Celebrating Green Cards for Same-Sex Couples, Immigrant Youth Urge Action

By Garrett Bruno

Jul 10, 2013 6:00am
ap immigration kb 130709 16x9 608 Celebrating Green Cards for Same Sex Couples, Immigrant Youth Urge Action

Credit: Nick Ut/AP Photo

A crowd of young immigrant students wearing shirts that read “I Am Undocumented” quickly rose from the pews of the church and started snapping pictures as the back doors opened to reveal two women walking down the aisle, about to be wed.

The 300 mostly undocumented students, united in their membership in the National Immigrant Youth Alliance, were supporting the symbolic marriage of Lindsay Schubiner and Prerna Lal. Lal is a native of Fiji who could now, after 14 years of waiting, apply for a green card as the spouse of a citizen.

The students themselves, hailing from states all across the country, had arrived in the Capitol for the annual “National DREAM Graduation and Wedding” ceremony, which took place Tuesday at the Lutheran Church of the Reformation just one block from the Capitol.

The event combined two ceremonies: a mock-graduation of undocumented youth meant to highlight the need for education provisions in immigration reform and the symbolic wedding between the bi-national lesbian couple.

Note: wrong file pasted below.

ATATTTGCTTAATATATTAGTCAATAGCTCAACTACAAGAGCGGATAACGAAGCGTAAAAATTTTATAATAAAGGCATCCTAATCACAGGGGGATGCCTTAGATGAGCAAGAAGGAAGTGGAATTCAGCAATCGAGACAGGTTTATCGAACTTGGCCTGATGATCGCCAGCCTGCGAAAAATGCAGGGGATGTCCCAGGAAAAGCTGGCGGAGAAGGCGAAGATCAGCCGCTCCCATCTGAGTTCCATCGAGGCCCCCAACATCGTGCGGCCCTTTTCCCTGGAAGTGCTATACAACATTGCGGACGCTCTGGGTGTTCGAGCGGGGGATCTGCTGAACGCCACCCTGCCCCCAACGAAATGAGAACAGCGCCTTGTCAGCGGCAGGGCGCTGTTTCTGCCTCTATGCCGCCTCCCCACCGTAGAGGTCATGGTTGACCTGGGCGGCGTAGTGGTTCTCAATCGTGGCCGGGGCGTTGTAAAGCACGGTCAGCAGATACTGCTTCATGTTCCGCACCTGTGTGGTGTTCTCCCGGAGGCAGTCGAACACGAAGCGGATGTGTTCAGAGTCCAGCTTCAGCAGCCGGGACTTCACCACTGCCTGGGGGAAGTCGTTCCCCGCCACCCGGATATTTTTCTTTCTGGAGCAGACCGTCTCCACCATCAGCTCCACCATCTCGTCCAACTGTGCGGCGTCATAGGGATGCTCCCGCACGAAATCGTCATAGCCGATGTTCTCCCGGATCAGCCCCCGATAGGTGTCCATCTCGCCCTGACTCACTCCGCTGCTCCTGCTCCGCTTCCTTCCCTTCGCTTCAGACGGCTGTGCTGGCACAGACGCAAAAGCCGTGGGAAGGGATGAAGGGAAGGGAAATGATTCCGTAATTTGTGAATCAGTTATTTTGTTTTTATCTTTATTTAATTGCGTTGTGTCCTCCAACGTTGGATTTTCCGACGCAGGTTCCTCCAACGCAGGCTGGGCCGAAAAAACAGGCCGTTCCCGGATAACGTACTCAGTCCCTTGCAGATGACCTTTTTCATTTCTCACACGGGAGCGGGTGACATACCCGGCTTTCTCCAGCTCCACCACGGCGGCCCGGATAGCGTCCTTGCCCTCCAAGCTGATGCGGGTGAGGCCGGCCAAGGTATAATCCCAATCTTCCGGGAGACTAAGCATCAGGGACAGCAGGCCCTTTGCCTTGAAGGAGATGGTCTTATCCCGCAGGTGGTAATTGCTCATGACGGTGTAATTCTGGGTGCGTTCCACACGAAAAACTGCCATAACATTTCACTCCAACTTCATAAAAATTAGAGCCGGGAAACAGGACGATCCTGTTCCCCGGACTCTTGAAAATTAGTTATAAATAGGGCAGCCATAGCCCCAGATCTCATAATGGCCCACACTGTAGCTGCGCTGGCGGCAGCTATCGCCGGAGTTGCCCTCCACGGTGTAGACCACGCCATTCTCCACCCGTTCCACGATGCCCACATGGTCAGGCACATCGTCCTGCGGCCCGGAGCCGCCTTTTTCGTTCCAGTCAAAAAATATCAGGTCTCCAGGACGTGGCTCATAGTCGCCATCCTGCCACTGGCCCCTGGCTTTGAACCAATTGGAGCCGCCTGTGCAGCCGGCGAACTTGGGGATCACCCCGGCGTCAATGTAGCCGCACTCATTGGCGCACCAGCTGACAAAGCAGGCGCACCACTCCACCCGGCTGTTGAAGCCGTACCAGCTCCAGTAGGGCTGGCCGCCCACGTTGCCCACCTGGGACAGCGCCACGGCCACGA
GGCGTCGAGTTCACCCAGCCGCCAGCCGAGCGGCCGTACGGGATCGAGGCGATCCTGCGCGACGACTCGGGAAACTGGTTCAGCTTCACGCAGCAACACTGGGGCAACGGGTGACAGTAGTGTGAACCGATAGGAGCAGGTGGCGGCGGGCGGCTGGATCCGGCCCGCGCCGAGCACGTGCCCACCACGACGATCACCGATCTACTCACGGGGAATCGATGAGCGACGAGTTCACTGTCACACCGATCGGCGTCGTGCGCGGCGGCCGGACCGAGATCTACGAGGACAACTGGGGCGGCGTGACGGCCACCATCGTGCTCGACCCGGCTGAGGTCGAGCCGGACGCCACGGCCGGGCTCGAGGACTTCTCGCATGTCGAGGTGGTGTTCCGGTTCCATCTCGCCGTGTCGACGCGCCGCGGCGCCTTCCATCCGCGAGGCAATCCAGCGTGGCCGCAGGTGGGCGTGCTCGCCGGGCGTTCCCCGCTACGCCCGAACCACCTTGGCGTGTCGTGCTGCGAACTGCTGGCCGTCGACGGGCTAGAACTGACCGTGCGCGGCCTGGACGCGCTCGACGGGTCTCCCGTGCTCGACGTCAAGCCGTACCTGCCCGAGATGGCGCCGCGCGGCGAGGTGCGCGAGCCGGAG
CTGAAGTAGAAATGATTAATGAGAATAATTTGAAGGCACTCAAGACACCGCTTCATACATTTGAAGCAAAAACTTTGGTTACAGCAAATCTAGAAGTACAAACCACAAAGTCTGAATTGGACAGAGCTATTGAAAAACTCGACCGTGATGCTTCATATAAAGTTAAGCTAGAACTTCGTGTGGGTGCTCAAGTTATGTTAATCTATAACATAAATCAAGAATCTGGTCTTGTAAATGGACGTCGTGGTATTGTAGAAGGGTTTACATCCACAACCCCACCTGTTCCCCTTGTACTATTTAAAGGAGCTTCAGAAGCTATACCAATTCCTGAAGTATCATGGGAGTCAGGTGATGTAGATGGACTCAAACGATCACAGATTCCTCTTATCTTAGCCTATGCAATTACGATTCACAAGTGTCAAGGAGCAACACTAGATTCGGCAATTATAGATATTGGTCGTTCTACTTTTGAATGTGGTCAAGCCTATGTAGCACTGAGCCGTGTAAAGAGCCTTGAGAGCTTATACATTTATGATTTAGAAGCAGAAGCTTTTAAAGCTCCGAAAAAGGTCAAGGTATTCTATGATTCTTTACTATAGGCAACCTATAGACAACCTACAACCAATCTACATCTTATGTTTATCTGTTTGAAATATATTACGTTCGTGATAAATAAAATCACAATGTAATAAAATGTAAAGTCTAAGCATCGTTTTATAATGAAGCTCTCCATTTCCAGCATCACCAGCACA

“This wedding is something that comes from keeping our family together,” Lal said. “Thanks to the Supreme Court, we can go back to the court in October and get a green card for me.”

Lal can now apply for a green card after the Supreme Court struck down provisions in the Defense of Marriage Act prohibiting the issuance of green cards to legally married same-sex couples.

Lal moved to the United States with her parents when she was 14 years old and just graduated with her law degree from George Washington University. After this symbolic ceremony, she will legally marry Schubiner, who works on Capitol Hill, in a private ceremony in August.

“It’s really exciting to say to people ‘Yes, [gay couples] can get a green card,’” said Rachel Tevin, executive director for the nonprofit Immigration Equality. “Yes, it’s worth it for you to hire a lawyer. For many people, it wasn’t worth it before, because there just wasn’t any hope.”

The young undocumented students, many of whom spoke at the mock-graduation about their struggles with illegal status, will rally outside the Capitol on Wednesday as House leadership meets to discuss the future of pending immigration reform.

The ceremony was organized by the National Immigrant Youth Alliance, DreamACTivist.org, and the nonprofit organization Immigration Equality.

Speaking at the event, Rep. Jared Polis, D-Colo., said, “Whether you have the paperwork or not, whether you’re straight or gay or bisexual, whatever your national origin or religion, our country draws its strength from our diversity.”

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